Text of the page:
Saturday, May 27, 2006

They did what?!

I know I am a day late on this but it really needs to be discussed in part because of the response that has been levied against bloggers daring to question the actions of the women's lacrosse team at Duke. So the brief recap is that some of the players chose to write the numbers of the 3 men's team players who have been implicated in the alleged rape incident. Others chose to wear the men's logo on their sweatbands/headbands (why do the teams have different logos?). So all this was in support of their fallen brothers.
So, many commentators on this perverse form of activism have noted that these women just continue to reify their own oppression. Yes, of course. The naysayers invoke the justice system and innocence and wouldn't-you-support-the-innocent? rhetoric. But that's not the issue. It's all about these women choosing to support the bad behavior (whether a rape occurred or not) of these male athletes. In the end they may be found innocent of rape but they are still overprivileged assholes who think it's ok to hire a stripper in the first place.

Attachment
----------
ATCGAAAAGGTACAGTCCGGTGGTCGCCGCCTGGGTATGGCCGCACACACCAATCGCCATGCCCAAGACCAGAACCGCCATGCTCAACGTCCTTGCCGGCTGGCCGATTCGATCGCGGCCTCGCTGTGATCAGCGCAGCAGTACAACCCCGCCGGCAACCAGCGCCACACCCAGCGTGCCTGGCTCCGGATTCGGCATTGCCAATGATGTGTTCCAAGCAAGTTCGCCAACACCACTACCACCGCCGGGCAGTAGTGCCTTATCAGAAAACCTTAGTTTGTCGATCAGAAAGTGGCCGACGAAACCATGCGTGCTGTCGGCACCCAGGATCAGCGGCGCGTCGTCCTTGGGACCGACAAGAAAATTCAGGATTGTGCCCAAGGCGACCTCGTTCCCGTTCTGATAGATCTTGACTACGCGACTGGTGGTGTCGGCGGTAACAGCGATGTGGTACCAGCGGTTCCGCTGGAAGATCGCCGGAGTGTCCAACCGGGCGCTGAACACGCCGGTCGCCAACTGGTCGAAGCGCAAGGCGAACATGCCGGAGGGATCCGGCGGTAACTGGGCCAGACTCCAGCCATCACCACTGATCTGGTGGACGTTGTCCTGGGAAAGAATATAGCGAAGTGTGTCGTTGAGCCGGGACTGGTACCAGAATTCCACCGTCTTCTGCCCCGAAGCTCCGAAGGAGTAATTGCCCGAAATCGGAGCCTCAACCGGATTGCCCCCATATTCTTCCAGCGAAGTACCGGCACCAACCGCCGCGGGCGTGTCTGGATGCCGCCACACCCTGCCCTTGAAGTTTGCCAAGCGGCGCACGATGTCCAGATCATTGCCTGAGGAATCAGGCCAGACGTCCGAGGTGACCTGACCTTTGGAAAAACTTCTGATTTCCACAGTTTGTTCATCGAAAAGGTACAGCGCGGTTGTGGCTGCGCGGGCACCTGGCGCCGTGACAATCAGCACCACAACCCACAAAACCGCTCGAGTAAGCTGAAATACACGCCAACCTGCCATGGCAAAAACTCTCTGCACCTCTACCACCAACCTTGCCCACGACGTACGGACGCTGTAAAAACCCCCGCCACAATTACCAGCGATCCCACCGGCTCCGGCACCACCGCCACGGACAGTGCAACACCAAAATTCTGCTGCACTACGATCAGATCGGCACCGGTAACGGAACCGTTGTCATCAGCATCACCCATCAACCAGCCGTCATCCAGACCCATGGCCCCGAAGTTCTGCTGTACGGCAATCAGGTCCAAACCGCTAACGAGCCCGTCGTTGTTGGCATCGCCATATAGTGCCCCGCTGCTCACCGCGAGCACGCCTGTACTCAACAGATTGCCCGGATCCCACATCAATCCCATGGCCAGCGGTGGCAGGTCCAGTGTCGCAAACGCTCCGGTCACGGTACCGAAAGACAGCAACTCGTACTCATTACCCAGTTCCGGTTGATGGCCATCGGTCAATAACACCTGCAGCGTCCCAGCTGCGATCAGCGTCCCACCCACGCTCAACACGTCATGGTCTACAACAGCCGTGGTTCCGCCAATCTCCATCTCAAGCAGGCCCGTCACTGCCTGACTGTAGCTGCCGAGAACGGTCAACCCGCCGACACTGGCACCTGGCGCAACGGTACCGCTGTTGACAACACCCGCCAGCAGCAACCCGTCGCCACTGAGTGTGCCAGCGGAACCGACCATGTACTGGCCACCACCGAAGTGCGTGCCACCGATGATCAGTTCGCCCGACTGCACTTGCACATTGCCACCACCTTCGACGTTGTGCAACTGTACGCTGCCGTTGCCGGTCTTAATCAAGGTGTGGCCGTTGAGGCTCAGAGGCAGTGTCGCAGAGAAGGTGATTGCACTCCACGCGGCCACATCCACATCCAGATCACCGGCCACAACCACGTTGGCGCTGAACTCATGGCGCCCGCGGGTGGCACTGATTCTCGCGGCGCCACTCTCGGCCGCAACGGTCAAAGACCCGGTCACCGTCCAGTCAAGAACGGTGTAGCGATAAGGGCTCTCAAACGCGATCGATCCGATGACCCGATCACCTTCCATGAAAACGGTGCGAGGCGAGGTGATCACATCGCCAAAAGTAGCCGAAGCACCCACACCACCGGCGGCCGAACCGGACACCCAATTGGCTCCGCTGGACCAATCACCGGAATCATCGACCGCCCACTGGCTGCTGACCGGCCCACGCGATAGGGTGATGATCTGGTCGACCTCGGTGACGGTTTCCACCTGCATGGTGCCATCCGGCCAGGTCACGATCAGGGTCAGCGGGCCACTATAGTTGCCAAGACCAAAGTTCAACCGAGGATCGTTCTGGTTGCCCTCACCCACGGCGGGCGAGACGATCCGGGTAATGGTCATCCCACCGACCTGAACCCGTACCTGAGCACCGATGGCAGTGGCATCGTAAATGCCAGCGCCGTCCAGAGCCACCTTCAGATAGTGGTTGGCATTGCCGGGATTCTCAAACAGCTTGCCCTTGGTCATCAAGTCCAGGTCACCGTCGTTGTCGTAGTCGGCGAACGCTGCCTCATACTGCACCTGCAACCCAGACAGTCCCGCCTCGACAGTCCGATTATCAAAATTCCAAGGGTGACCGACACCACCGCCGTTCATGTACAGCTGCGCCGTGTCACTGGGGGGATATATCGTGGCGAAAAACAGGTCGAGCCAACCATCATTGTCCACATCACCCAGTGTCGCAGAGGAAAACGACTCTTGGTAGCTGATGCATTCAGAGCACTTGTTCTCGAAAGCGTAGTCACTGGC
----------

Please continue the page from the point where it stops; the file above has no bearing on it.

This leads to some additional thoughts on these female athletes. First, they refused to answer questions specifically about their support gear deferring to their coach, who is also a woman. (And the frustration just keeps on going.) If you're going to take stand then truly stand up for these alleged beliefs you have and speak openly about why you are doing what you are doing. The comments suggest that these women are sick of the attention being focused on their institution and specifically the athletic program. Well if this was really true then the best action to take probably wouldn't be to write the names of alleged rapists on your gear.
What seems to be underlying the frustration with all the attention is that it has called these players on their racial and class privilege. And for the women's lacrosse team--on which there are no African-Americans--preserving these privileges by ignoring male privilege is a no-brainer. Privileged white women want to maintain the class and racial order that exists in this country because their gender oppression is not felt as severely as other women without the same access to the benefits of being white and upper class.
Of course there is no final word on this situation--even when the case is over I doubt there will be any kind of closure--but I think for now that Duke's loss in the championship game speaks volumes. Schadenfreude, anyone?

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